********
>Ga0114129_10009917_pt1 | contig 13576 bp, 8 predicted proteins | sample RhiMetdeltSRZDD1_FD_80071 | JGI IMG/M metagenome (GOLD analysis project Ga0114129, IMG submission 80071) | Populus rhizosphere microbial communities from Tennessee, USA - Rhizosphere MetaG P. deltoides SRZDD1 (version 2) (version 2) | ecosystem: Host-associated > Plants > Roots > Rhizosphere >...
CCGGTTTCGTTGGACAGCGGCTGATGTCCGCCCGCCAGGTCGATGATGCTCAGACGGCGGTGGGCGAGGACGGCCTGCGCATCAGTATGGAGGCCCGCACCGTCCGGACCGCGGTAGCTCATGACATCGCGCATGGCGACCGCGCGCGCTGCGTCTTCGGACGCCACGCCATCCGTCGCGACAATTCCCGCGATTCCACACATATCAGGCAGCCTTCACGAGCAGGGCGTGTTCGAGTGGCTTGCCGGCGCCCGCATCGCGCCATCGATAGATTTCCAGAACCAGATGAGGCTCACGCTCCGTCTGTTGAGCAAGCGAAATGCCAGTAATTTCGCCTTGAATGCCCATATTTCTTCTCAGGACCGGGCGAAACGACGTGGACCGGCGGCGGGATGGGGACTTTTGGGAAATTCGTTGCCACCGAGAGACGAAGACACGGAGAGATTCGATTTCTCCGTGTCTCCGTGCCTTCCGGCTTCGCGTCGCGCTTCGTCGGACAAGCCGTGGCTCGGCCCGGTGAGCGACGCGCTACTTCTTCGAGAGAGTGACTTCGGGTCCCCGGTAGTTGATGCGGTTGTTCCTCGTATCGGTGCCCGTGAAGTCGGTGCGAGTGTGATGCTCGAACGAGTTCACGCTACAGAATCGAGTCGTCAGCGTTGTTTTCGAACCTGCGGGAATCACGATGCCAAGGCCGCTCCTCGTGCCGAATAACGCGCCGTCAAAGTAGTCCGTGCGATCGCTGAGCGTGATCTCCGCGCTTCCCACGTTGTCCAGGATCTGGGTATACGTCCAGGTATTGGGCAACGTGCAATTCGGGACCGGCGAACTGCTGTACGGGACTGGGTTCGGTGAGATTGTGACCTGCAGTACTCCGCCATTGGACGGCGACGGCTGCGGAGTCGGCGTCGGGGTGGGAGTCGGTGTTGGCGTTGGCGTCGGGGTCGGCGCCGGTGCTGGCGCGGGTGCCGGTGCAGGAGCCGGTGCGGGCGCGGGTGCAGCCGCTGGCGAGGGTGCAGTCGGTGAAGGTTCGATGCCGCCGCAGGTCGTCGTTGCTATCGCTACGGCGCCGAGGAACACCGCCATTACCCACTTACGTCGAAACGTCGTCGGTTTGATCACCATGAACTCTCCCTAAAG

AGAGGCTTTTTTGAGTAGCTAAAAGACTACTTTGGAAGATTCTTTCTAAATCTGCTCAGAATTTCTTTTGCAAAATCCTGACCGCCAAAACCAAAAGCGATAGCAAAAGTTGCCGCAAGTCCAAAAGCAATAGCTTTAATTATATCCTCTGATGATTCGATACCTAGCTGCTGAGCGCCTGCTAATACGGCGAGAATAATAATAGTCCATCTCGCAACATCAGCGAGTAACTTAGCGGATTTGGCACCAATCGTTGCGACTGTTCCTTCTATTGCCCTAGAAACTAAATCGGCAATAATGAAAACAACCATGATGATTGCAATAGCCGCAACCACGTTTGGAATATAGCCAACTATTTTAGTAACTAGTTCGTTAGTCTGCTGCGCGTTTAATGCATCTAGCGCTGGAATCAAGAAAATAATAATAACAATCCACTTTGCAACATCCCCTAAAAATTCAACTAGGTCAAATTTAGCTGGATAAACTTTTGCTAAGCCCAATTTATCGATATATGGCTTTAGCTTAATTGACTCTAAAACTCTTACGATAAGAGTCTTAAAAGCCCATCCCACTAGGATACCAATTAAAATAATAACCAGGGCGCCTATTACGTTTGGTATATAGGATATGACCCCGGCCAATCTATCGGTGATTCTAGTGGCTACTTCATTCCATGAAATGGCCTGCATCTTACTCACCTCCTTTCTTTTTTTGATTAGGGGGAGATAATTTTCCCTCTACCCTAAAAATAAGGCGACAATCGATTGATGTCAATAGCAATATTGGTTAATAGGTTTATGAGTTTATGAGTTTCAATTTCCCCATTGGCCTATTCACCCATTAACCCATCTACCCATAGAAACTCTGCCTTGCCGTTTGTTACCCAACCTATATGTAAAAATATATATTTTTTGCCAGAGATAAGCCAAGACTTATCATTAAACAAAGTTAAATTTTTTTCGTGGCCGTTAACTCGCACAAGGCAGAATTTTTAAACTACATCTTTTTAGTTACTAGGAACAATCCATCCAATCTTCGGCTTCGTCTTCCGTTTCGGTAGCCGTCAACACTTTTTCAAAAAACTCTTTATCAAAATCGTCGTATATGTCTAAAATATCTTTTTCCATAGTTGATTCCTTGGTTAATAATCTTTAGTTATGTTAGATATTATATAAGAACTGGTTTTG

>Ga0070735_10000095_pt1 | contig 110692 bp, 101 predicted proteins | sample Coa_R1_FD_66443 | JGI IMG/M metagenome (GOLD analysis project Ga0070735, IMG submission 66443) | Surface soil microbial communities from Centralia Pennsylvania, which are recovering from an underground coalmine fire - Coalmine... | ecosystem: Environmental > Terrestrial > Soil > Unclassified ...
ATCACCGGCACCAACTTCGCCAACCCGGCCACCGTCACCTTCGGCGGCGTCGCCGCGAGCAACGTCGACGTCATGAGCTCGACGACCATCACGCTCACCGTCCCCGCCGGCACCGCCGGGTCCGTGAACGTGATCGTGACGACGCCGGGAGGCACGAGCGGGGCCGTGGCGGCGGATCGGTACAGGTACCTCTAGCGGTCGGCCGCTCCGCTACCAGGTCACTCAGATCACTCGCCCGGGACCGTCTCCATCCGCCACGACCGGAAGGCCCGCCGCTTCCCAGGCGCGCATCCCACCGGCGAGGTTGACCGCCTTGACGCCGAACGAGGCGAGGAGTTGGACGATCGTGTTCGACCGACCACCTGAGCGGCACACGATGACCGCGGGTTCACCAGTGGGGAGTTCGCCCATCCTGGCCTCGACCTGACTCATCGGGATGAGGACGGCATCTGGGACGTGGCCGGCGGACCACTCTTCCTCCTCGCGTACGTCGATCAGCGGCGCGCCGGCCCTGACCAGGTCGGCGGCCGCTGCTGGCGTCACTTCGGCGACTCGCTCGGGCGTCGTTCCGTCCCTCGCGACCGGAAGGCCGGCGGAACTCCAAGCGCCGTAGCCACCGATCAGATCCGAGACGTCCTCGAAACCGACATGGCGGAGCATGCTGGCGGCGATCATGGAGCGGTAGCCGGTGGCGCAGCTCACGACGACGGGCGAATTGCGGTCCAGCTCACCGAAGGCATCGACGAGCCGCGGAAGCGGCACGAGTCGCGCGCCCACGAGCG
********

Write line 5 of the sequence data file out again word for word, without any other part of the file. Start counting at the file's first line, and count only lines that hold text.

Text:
ATCACCGGCACCAACTTCGCCAACCCGGCCACCGTCACCTTCGGCGGCGTCGCCGCGAGCAACGTCGACGTCATGAGCTCGACGACCATCACGCTCACCGTCCCCGCCGGCACCGCCGGGTCCGTGAACGTGATCGTGACGACGCCGGGAGGCACGAGCGGGGCCGTGGCGGCGGATCGGTACAGGTACCTCTAGCGGTCGGCCGCTCCGCTACCAGGTCACTCAGATCACTCGCCCGGGACCGTCTCCATCCGCCACGACCGGAAGGCCCGCCGCTTCCCAGGCGCGCATCCCACCGGCGAGGTTGACCGCCTTGACGCCGAACGAGGCGAGGAGTTGGACGATCGTGTTCGACCGACCACCTGAGCGGCACACGATGACCGCGGGTTCACCAGTGGGGAGTTCGCCCATCCTGGCCTCGACCTGACTCATCGGGATGAGGACGGCATCTGGGACGTGGCCGGCGGACCACTCTTCCTCCTCGCGTACGTCGATCAGCGGCGCGCCGGCCCTGACCAGGTCGGCGGCCGCTGCTGGCGTCACTTCGGCGACTCGCTCGGGCGTCGTTCCGTCCCTCGCGACCGGAAGGCCGGCGGAACTCCAAGCGCCGTAGCCACCGATCAGATCCGAGACGTCCTCGAAACCGACATGGCGGAGCATGCTGGCGGCGATCATGGAGCGGTAGCCGGTGGCGCAGCTCACGACGACGGGCGAATTGCGGTCCAGCTCACCGAAGGCATCGACGAGCCGCGGAAGCGGCACGAGTCGCGCGCCCACGAGCG